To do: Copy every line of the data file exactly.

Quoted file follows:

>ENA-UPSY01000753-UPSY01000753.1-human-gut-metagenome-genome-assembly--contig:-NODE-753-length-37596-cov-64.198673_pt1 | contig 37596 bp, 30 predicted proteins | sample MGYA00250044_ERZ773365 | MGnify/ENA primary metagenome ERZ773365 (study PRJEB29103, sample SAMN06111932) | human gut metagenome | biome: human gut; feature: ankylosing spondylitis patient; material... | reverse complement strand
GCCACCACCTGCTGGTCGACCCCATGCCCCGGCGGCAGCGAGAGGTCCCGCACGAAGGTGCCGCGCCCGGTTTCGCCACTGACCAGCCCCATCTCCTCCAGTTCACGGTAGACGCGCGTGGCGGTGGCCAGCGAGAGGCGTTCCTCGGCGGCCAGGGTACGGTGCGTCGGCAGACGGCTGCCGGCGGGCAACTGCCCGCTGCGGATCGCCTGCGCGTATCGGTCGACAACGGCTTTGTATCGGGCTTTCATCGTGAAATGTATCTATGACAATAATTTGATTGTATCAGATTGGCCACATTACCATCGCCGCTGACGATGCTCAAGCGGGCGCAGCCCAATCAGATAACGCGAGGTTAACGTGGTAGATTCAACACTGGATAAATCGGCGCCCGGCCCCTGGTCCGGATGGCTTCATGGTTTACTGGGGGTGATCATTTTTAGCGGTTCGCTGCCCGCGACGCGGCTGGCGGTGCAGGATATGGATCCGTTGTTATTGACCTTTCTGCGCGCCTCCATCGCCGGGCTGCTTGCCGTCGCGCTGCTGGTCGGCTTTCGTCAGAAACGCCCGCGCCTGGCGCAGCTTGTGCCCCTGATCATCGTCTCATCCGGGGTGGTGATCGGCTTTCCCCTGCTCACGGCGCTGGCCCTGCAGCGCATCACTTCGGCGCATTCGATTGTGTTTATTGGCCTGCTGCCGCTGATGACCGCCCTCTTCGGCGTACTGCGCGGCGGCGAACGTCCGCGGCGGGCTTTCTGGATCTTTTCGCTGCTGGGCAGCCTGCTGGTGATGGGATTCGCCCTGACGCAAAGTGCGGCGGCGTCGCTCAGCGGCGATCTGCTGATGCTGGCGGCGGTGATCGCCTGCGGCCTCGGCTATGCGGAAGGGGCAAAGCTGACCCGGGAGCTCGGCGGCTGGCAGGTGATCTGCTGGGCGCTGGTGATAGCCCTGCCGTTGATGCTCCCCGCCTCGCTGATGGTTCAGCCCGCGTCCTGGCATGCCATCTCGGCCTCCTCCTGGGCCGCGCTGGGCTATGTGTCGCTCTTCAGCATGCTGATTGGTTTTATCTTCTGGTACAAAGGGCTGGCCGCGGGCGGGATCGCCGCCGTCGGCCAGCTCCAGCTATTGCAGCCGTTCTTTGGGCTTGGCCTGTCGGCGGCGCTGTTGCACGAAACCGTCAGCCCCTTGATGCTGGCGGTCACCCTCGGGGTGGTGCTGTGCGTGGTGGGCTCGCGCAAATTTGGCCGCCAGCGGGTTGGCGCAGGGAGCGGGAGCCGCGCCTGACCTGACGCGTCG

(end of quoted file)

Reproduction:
>ENA-UPSY01000753-UPSY01000753.1-human-gut-metagenome-genome-assembly--contig:-NODE-753-length-37596-cov-64.198673_pt1 | contig 37596 bp, 30 predicted proteins | sample MGYA00250044_ERZ773365 | MGnify/ENA primary metagenome ERZ773365 (study PRJEB29103, sample SAMN06111932) | human gut metagenome | biome: human gut; feature: ankylosing spondylitis patient; material... | reverse complement strand
GCCACCACCTGCTGGTCGACCCCATGCCCCGGCGGCAGCGAGAGGTCCCGCACGAAGGTGCCGCGCCCGGTTTCGCCACTGACCAGCCCCATCTCCTCCAGTTCACGGTAGACGCGCGTGGCGGTGGCCAGCGAGAGGCGTTCCTCGGCGGCCAGGGTACGGTGCGTCGGCAGACGGCTGCCGGCGGGCAACTGCCCGCTGCGGATCGCCTGCGCGTATCGGTCGACAACGGCTTTGTATCGGGCTTTCATCGTGAAATGTATCTATGACAATAATTTGATTGTATCAGATTGGCCACATTACCATCGCCGCTGACGATGCTCAAGCGGGCGCAGCCCAATCAGATAACGCGAGGTTAACGTGGTAGATTCAACACTGGATAAATCGGCGCCCGGCCCCTGGTCCGGATGGCTTCATGGTTTACTGGGGGTGATCATTTTTAGCGGTTCGCTGCCCGCGACGCGGCTGGCGGTGCAGGATATGGATCCGTTGTTATTGACCTTTCTGCGCGCCTCCATCGCCGGGCTGCTTGCCGTCGCGCTGCTGGTCGGCTTTCGTCAGAAACGCCCGCGCCTGGCGCAGCTTGTGCCCCTGATCATCGTCTCATCCGGGGTGGTGATCGGCTTTCCCCTGCTCACGGCGCTGGCCCTGCAGCGCATCACTTCGGCGCATTCGATTGTGTTTATTGGCCTGCTGCCGCTGATGACCGCCCTCTTCGGCGTACTGCGCGGCGGCGAACGTCCGCGGCGGGCTTTCTGGATCTTTTCGCTGCTGGGCAGCCTGCTGGTGATGGGATTCGCCCTGACGCAAAGTGCGGCGGCGTCGCTCAGCGGCGATCTGCTGATGCTGGCGGCGGTGATCGCCTGCGGCCTCGGCTATGCGGAAGGGGCAAAGCTGACCCGGGAGCTCGGCGGCTGGCAGGTGATCTGCTGGGCGCTGGTGATAGCCCTGCCGTTGATGCTCCCCGCCTCGCTGATGGTTCAGCCCGCGTCCTGGCATGCCATCTCGGCCTCCTCCTGGGCCGCGCTGGGCTATGTGTCGCTCTTCAGCATGCTGATTGGTTTTATCTTCTGGTACAAAGGGCTGGCCGCGGGCGGGATCGCCGCCGTCGGCCAGCTCCAGCTATTGCAGCCGTTCTTTGGGCTTGGCCTGTCGGCGGCGCTGTTGCACGAAACCGTCAGCCCCTTGATGCTGGCGGTCACCCTCGGGGTGGTGCTGTGCGTGGTGGGCTCGCGCAAATTTGGCCGCCAGCGGGTTGGCGCAGGGAGCGGGAGCCGCGCCTGACCTGACGCGTCG